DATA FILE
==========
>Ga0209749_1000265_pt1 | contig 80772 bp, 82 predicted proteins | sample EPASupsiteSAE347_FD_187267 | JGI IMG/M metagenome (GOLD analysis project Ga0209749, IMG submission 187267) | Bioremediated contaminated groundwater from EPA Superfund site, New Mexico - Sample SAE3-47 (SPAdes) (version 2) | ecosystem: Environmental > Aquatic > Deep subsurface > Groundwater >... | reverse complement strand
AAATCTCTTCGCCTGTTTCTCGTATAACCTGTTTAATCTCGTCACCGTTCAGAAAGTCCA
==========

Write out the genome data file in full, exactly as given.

>Ga0209749_1000265_pt1 | contig 80772 bp, 82 predicted proteins | sample EPASupsiteSAE347_FD_187267 | JGI IMG/M metagenome (GOLD analysis project Ga0209749, IMG submission 187267) | Bioremediated contaminated groundwater from EPA Superfund site, New Mexico - Sample SAE3-47 (SPAdes) (version 2) | ecosystem: Environmental > Aquatic > Deep subsurface > Groundwater >... | reverse complement strand
AAATCTCTTCGCCTGTTTCTCGTATAACCTGTTTAATCTCGTCACCGTTCAGAAAGTCCA